1. I would love for us to pray together.  If you are chatting with someone, especially if it about an issue or a worry, I encourage you to consider quickly praying together right there about it.  A thirty second prayer asking God to help.  Let’s look for ways to pray together.  Another idea I thought of was that we could write some prayers in our Church’s Facebook group (the TUC Community Group, not the TUC church page).  If you are praying for something, just type it in the group so we can pray it together and encourage each other with our prayers and Amens!
  2. If you are not sure what to be praying for, I would encourage you to just sit in the presence of God, listen or just be.  But if you wish to have some words to pray, there are plenty of resources online.  Many of them are catholic (as they are probably the best at this Lenten spiritual practice) but they are all good.  I have put a post on our website (scroll to the bottom of the front page to find it) which has a heap of Lent prayer resources which you might find helpful.  There is even a prayer app (but it is one that will cost you).
  • My third prayer idea is to encourage us to do some prayer walks into our local community.  Kevin introduced this idea a few weeks ago, and if it ever stops raining, I would encourage us to give it a go.  A prayer walk is simply walking around your local streets praying for the people and situations.  Allow God to guide your prayers, but I find it best to pray for those in the houses I past, for the owners of the shops, for the parents in the playground etc.  Just walk and pray and allow that spiritual disciple to draw you deeper into God.

Three prayer ideas but you might have others.  Here is the challenge, if Lent traditionally is about the spiritual disciple of prayer and we are willing to go on this Lenten journey, what are you going to do over the next 6 weeks to pray more.  Make the commitment, tell someone so that they can keep you accountable, (write it in the comment section … that will really keep you accountable) … and then enter into the practice and see where it takes you and the spiritual growth and blessings that it might bring.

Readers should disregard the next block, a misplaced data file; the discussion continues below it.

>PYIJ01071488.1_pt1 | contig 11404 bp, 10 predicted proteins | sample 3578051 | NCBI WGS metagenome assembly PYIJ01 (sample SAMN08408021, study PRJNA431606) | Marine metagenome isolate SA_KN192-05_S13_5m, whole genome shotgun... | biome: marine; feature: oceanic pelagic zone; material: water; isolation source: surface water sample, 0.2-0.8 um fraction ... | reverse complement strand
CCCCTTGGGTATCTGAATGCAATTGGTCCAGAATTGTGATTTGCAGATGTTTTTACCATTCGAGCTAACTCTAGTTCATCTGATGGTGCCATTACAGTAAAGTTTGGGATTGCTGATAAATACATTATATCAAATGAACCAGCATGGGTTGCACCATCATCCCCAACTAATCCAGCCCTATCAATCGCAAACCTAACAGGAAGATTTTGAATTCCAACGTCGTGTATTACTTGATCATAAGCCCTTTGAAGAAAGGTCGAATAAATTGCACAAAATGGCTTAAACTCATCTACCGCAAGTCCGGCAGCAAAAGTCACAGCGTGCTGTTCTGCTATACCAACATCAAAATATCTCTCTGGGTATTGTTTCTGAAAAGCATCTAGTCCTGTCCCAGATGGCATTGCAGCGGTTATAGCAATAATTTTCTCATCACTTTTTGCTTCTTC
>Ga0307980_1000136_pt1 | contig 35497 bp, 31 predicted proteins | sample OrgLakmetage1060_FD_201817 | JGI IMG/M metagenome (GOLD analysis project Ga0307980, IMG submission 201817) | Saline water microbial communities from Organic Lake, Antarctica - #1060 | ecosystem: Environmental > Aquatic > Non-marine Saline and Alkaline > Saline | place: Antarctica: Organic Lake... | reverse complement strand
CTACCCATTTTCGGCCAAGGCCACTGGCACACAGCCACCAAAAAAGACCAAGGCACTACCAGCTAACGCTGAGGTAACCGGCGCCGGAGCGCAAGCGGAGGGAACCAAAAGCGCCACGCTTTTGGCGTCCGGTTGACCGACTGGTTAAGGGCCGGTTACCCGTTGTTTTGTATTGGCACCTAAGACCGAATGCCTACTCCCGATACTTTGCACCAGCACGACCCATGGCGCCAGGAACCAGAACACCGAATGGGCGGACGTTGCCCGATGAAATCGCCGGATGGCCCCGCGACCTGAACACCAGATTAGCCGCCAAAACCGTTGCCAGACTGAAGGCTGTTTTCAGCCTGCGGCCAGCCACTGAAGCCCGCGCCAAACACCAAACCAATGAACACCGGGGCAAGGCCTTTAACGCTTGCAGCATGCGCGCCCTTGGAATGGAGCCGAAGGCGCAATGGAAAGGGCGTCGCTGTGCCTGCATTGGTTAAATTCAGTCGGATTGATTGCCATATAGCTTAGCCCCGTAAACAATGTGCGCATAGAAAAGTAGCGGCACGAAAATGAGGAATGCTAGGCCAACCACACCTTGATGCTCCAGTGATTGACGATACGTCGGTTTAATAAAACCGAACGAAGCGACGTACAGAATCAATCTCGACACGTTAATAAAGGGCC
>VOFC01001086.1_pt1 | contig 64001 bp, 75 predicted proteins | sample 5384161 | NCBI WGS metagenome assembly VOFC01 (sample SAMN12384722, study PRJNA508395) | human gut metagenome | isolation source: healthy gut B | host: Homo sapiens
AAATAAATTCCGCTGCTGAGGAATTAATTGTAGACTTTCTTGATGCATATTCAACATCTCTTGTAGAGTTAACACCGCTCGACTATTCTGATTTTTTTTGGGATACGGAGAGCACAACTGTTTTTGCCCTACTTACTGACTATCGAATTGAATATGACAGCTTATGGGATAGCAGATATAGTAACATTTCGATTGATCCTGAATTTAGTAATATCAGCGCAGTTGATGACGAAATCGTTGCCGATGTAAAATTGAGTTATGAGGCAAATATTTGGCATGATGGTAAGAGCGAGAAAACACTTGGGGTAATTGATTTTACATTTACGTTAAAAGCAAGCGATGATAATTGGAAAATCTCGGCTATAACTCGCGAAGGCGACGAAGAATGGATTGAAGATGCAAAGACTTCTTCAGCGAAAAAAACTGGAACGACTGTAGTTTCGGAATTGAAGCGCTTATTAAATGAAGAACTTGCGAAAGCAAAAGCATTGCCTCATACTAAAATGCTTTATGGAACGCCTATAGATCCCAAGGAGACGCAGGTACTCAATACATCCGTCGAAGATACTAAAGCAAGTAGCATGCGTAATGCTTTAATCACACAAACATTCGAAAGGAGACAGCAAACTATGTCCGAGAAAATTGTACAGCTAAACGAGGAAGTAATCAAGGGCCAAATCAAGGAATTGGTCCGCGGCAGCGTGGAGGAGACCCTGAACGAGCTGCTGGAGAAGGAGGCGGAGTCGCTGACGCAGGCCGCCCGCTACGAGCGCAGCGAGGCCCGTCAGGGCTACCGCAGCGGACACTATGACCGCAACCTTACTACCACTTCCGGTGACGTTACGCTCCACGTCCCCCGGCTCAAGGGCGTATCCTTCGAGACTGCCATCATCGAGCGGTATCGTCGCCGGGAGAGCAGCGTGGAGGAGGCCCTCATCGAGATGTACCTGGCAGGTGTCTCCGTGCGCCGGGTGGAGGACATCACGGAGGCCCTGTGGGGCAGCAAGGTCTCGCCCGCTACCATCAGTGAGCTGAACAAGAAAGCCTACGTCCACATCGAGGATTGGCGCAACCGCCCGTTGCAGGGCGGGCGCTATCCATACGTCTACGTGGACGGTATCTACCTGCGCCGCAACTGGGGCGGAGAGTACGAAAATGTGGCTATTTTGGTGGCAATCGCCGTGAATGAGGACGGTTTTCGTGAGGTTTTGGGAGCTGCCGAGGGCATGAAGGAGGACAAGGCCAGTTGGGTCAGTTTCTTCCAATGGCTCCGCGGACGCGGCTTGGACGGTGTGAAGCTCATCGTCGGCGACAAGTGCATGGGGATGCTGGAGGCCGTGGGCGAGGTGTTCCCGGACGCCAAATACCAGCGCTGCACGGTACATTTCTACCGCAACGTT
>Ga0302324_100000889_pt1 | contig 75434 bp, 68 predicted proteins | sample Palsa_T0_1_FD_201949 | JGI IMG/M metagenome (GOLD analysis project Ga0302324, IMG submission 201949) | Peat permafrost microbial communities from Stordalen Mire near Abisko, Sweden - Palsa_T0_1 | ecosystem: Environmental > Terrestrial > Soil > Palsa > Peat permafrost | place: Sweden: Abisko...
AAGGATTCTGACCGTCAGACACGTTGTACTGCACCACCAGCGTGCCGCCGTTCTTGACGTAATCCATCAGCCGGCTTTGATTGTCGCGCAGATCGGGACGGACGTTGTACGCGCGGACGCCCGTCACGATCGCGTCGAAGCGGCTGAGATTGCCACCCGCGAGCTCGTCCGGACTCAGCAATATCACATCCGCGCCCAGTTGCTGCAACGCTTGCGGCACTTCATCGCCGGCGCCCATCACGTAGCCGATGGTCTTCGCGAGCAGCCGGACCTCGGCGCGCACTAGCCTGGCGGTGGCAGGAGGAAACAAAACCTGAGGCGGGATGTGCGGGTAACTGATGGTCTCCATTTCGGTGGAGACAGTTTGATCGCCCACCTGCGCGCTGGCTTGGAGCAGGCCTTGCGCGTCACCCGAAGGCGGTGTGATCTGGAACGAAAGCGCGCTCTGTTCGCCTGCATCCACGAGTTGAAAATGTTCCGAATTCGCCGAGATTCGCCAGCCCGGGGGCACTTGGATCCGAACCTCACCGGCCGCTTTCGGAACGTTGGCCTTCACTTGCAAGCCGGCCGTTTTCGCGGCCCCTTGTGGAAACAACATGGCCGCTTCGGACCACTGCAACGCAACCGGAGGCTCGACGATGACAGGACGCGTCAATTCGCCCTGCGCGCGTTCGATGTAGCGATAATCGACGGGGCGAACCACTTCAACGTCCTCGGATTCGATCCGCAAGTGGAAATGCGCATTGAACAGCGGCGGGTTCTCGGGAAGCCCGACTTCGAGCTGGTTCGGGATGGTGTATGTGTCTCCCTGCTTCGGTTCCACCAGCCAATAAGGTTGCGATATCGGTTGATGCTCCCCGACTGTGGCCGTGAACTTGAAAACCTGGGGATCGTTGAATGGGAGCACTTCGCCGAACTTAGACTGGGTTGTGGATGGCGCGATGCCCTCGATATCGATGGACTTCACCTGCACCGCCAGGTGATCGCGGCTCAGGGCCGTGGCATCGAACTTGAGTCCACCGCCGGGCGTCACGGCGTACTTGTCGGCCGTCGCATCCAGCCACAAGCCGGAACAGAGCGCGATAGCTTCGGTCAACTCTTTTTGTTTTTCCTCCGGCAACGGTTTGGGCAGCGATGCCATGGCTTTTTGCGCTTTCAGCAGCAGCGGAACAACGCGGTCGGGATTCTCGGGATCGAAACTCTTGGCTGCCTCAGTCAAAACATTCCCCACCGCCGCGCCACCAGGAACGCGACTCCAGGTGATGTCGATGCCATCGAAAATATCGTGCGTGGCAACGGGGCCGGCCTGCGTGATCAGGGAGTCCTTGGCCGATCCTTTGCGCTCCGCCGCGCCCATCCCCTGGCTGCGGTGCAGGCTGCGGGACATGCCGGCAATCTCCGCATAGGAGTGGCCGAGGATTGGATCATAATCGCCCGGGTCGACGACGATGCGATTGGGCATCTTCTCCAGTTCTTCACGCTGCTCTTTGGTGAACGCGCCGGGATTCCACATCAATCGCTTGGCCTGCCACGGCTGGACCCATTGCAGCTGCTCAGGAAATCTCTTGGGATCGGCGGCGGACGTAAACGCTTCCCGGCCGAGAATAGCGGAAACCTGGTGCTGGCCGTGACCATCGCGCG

But I also said that Lent is traditionally about three spiritual disciplines – prayer, fasting and almsgiving.  Fasting is not something that we often talk about in church.  The biblical understanding of fasting is when we give up something (usually food but it can be also other things) for a period of time in order to focus our thoughts on God.  Fasting might be giving up one meal a day and with the time saved spend it in other spiritual practices such as reading the Bible, prayer or worship.

In the era when Isaiah was a prophet, fasting was something that the people of God were encouraged to do but it had lost it meaning.  They were giving up the food, but not really using the time to reconnect with God.  It was like they were just going through the motions, doing it but it wasn’t helping them in their spiritual life.  (Does this hit a little close to home.  Maybe not with fasting, but I know sometimes I feel the same about worship or other spiritual practices.  I do them but they don’t seem to be connecting like it is supposed to)

Well, in the time of Isaiah, God noted this to.  And this is the context for our first reading for today.  God is not happy with the people of God but they want to argue back, “But we’ve done our fasting?  Did you not notice.”  God replies that they have missed the point.  It’s not the fasting that counts … fasting is supposed to draw you closer to the heart of God, and that should influence our hearts and be reflected in the way we treat others. 

Fasting is not a checkbox we need to tick, it is a spiritual tool to help us be more like God.  So fasting means nothing if we are not loving those around us.  I think the word of God says it better than I can.  Let’s listen to how the Good News translates verse 3-5…